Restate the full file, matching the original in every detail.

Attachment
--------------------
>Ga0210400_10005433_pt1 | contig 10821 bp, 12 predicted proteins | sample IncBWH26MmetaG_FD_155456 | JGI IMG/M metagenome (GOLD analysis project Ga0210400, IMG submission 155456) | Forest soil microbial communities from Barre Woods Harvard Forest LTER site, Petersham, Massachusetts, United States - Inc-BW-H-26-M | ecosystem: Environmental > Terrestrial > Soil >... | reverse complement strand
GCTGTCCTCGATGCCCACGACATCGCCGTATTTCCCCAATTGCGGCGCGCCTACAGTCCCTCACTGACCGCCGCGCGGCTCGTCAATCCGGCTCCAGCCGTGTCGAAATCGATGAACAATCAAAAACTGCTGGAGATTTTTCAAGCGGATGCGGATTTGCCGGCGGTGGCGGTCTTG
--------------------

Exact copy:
>Ga0210400_10005433_pt1 | contig 10821 bp, 12 predicted proteins | sample IncBWH26MmetaG_FD_155456 | JGI IMG/M metagenome (GOLD analysis project Ga0210400, IMG submission 155456) | Forest soil microbial communities from Barre Woods Harvard Forest LTER site, Petersham, Massachusetts, United States - Inc-BW-H-26-M | ecosystem: Environmental > Terrestrial > Soil >... | reverse complement strand
GCTGTCCTCGATGCCCACGACATCGCCGTATTTCCCCAATTGCGGCGCGCCTACAGTCCCTCACTGACCGCCGCGCGGCTCGTCAATCCGGCTCCAGCCGTGTCGAAATCGATGAACAATCAAAAACTGCTGGAGATTTTTCAAGCGGATGCGGATTTGCCGGCGGTGGCGGTCTTG